3 September 2016 - 4:50pm


Parenting is one of the most rewarding and challenging roles we play as adults. Our society has high expectations of parents and yet we are not always able to access the resources we need to become the parent we want to be. Montessori can offer you a parenting framework from birth to maturity. It is more than an educational method; it is an approach to supporting the full development of your child. 

Here are some simple, yet effective ways in which adults can support the development of a young baby.



  • Allow your baby plenty of time for free movement. They will learn how to coordinate their movements and become stronger in their limbs if they have lots of practice time.
  • A safe, comfortable mat on the floor can provide an ideal space for your baby to move. A large mirror placed length ways along the edge of the mat will provide your baby with an opportunity watch their whole body move. Mirrors promote social interaction. Your baby does not understand as yet that they are the baby in the mirror! A mat placed on the floor in front of a mirror is ideal for encouraging movement. 
  • Dress your baby in clothes that are soft and easy to move in.
  • Ensure your baby is offered plenty of ”tummy-time” every day. Try lying down on the floor with your baby if they don’t seem comfortable to begin with.
  • Avoid placing your baby in a position they can not get into by themselves. Their body needs considerable strength before they can support the weight of their head and upper body along the spine or through their legs.



Your young baby is fascinated by the sound of and emotion in your voice as well as your facial expressions. They will enjoy listening to your voice which they are familiar with from pregnancy. You can talk to your baby about what you are doing during change times; or about your plans for the day; or the objects in your baby's environment. Your baby will watch your move intently as you speak.

  • It is never too soon to begin to read to your baby. They will enjoy colourful picture books with one or two words on the page. Once they are able to grasp, they can hold a board or fabric book independently.
  • Avoid playing music all the time or having the television on as constant background noise. It is difficult for babies’ brains to block this noise out in order to concentrate.
  • When your baby watches your mouth as you speak, they will imitate the movements with their own mouth and may try to vocalise during the spaces your leave in the 'conversation'. Young babies are better able to practice these movements and sounds if their mouths are free. Limiting your baby's time spent with a dummy will assist with this.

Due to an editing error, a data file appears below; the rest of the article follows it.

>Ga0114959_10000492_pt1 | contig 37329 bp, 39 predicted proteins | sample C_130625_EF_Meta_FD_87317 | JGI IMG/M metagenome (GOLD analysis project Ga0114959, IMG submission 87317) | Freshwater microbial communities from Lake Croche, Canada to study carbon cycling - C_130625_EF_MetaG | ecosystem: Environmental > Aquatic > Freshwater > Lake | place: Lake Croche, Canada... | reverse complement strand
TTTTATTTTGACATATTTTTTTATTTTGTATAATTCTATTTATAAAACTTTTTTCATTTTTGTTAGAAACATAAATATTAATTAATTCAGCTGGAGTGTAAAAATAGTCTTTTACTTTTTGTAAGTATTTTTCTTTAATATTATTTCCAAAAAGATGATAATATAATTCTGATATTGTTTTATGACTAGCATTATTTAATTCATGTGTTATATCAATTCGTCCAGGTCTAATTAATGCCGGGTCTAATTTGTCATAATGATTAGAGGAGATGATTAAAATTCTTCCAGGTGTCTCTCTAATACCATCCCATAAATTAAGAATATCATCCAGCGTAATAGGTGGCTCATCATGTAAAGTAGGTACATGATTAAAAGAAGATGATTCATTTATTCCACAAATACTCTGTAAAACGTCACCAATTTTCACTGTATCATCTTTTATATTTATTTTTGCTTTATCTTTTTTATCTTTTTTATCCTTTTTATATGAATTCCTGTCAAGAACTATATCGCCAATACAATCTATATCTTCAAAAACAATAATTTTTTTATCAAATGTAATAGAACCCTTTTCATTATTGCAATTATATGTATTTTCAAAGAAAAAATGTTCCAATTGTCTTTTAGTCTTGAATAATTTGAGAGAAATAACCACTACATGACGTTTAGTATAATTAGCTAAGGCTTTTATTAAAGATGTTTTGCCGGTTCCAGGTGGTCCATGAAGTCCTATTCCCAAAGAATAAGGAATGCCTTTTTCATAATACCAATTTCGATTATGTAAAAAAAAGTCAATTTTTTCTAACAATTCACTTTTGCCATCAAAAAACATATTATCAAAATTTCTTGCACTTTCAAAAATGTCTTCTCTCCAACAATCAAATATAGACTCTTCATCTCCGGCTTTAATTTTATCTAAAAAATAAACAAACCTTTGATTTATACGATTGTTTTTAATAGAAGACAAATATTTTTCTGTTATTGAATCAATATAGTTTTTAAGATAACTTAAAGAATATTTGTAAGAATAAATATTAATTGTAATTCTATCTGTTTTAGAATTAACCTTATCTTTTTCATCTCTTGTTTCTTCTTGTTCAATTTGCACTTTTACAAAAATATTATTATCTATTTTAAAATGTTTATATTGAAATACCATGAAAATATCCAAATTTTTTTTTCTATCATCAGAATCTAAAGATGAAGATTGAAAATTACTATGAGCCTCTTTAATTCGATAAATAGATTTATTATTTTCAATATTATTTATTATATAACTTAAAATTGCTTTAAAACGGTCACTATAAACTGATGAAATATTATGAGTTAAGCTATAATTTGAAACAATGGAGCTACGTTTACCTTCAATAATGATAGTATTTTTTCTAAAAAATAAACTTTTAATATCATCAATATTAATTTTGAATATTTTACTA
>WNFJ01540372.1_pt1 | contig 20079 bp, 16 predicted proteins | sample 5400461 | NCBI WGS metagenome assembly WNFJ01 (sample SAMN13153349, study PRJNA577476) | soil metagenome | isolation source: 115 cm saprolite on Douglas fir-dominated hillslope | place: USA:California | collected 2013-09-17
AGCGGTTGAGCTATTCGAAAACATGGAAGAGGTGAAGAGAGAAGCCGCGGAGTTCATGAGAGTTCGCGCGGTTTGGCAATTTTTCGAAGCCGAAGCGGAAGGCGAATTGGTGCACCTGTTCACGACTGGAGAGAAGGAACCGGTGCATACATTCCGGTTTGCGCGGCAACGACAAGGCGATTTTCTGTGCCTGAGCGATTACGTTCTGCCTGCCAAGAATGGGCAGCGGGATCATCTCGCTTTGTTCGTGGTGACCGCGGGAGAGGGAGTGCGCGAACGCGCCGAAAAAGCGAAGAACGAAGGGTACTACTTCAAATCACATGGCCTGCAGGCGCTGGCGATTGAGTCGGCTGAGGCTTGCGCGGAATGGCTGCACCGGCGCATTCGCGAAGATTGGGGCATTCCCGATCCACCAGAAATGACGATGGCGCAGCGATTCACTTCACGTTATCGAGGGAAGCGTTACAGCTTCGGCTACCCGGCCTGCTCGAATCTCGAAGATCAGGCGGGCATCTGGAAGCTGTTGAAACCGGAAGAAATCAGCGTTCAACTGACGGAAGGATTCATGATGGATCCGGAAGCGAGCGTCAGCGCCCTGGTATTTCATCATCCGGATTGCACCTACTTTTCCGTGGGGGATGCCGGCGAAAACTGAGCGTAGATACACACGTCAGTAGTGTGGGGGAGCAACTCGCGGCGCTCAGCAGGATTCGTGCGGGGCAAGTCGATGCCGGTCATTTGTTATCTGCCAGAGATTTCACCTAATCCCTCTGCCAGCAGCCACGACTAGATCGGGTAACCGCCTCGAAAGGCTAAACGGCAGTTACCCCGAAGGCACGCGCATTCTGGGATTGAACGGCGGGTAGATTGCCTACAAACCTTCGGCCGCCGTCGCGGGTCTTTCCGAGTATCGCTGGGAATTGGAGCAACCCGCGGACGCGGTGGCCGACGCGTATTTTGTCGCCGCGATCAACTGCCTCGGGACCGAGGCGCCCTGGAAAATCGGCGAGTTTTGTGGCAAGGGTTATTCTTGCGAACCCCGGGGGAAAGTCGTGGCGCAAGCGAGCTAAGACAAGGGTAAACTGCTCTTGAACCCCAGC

• If you suspect an earache, take your baby to a doctor. Undiagnosed ear infections may lead to future hearing problems and delayed development of communication skills.


Social Emotional Development

Feeling safe and loved by you and others in their life, this feeds their healthy brain development. 

  • Handle their body gently during change times and make eye contact as often as possible
  • Skin to skin contact and baby massage can promote feelings of ease and well-being in both you and your baby
  • When you respond with attention to your baby's cues and cries, your baby receives the message that they can trust the world to meet their needs


Suggested Activities

  • Hang mobiles around 20cm away from your baby, first to look at and then to reach for and grasp
  • Offer your baby a range of everyday of objects from around the home to hold in her hand and to suck on. The items should be small and light – like a clean wooden bracelet or a small wooden spoon, a clean hairbrush or a wash cloth. Give her items which feel different including objects made from metal, plastic, wood and fabric.
  • Your baby only needs one or two objects to explore at a time.
  • Observing what your baby does with the objects you offer her will give you information about what interests her and how to follow her development.
  • Respond to your baby's attempts to communicate. Smile when she smiles and make noises in response to her noises.
  • Avoid television or screen-based activities. Research shows that “screen-time” may be detrimental to infants under 2 years of age. 


Did you know?

Newborn babies can only see in black and white when they are born. All other colours look grey. Young babies respond well to black and white pictures, mobiles and books. From 2 months you can add the colours of red and green, then blue and yellow at 3 months. By the 4 months, your baby will be able to see a full range of colours